Up the Mountain
As you can imagine, tea making is hard work. Starting with some morning exercise climbing the mountain. This leg of the journey saw Zhen and Jianli in Dengchong village in Anhui Province, a well known locale for yellow tea. Mr. Li is our friend and guide and his dedication to the authentic process for creating Yellow Tea sets him apart. Yellow tea, you see, is risky business. As we head up the mountain, Mr. Li points out the exposed roots of a tea bush. The tea grows among a bamboo forest. The bamboo not only helps to stave off erosion, but it also provides shade, which helps create a more delicious tea. Mr. Li stops to show us tea seeds produced by one of the many wild bushes we see on our climb. Chickens and other animals also wander freely, creating a diverse and wonderful environment.
While we are on the way up the mountain, we bump into a tea plucker returning with their load. The best of these leaves will be made into Liu An Gua Pian. One of the best parts for Zhen was learning from the tea people themselves the nuances of what they look for when they pluck, how they pluck and everything about the plant. Such attention to detail and skill is required. And as you will see, the days are long.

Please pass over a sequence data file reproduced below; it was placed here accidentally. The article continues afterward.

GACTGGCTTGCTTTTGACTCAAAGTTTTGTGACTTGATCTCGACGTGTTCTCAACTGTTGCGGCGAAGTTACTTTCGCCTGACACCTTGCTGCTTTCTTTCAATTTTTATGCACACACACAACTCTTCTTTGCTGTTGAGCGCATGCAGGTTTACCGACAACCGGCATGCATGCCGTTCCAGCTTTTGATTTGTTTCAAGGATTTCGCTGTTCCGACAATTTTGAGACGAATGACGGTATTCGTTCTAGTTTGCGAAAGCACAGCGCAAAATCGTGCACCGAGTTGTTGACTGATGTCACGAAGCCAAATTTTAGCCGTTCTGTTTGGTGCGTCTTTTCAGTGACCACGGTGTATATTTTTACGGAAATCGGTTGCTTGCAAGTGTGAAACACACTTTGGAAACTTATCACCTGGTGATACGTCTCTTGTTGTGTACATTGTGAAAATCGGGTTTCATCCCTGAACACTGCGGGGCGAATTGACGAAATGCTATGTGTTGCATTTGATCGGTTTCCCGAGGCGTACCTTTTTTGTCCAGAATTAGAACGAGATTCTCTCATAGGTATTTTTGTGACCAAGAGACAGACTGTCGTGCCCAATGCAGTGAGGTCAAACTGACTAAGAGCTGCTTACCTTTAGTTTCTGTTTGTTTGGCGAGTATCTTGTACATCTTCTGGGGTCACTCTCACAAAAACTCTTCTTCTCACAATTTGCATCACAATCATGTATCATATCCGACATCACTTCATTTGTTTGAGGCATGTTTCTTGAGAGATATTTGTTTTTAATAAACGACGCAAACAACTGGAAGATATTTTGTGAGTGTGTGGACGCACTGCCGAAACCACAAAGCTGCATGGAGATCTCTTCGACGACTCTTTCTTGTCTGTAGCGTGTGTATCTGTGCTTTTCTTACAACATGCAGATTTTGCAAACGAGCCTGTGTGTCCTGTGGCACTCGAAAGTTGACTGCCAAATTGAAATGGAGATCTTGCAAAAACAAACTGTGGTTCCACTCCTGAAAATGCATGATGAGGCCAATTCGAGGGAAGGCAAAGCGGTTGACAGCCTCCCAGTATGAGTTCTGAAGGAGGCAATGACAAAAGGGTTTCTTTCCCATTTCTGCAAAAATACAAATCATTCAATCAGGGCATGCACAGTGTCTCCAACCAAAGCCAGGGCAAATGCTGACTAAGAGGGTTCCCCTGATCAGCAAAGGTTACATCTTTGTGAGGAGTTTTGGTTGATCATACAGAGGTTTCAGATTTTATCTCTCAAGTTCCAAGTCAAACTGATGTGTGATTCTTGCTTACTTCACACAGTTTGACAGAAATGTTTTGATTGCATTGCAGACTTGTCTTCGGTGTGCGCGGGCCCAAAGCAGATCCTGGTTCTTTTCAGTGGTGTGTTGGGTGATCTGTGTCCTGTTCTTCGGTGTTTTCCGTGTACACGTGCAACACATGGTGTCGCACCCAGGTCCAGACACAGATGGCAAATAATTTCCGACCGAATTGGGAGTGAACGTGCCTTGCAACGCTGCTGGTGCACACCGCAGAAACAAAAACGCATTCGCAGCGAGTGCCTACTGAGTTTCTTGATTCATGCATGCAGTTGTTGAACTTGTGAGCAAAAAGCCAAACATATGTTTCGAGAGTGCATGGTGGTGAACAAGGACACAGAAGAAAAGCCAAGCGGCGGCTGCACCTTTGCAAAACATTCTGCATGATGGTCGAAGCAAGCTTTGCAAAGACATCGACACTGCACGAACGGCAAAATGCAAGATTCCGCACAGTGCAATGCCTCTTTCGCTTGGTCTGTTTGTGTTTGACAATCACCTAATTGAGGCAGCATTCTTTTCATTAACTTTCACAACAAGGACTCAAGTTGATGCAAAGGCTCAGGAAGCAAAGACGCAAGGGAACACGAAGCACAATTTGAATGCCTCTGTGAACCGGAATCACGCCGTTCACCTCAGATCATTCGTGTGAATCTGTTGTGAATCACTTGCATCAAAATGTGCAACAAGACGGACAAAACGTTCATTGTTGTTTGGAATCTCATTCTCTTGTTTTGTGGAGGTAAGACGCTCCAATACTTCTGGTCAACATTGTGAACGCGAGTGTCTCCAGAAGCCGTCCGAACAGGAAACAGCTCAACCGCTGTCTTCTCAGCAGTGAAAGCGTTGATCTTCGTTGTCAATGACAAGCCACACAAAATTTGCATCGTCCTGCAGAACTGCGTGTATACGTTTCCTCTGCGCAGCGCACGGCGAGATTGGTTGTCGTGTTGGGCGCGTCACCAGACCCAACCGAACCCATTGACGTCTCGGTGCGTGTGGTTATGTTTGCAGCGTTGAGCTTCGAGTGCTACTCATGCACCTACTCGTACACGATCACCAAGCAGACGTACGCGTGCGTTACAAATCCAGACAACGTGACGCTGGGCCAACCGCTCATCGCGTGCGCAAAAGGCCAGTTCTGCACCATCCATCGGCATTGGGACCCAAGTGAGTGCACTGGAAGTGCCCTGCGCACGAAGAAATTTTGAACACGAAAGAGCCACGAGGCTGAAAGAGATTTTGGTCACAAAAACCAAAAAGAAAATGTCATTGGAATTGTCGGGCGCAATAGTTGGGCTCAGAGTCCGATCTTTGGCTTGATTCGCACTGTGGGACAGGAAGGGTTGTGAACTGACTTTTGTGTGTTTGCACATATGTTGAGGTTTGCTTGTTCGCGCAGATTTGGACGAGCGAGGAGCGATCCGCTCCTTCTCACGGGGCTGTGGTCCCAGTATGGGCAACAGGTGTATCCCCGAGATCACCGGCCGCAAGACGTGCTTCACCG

As with most hikes up a mountain, the view was well worth the effort. And once we were at our destination there wasn’t much time for taking pictures. It was a busy day of plucking tea and learning about the tea bushes. Zhen and I grow vegetables so we were both surprised by the type of soil that tea thrives in. Not the black earth we lavish upon our home grown veggies. Tea loves the rugged soil shown here. Once we had gathered our tea we headed back to process it. Time is of the essence in tea making so the tea has to go straight back and the kill green has to happen fairly quickly. The tea here is all baked or otherwise heated from wood fired sources. It definitely has an effect on the tea and at this facility, they actually make their own smokeless charcoal. Once the kill green phase is done, the tea is further dried. The process of drying the tea also helps the appearance of the leaves.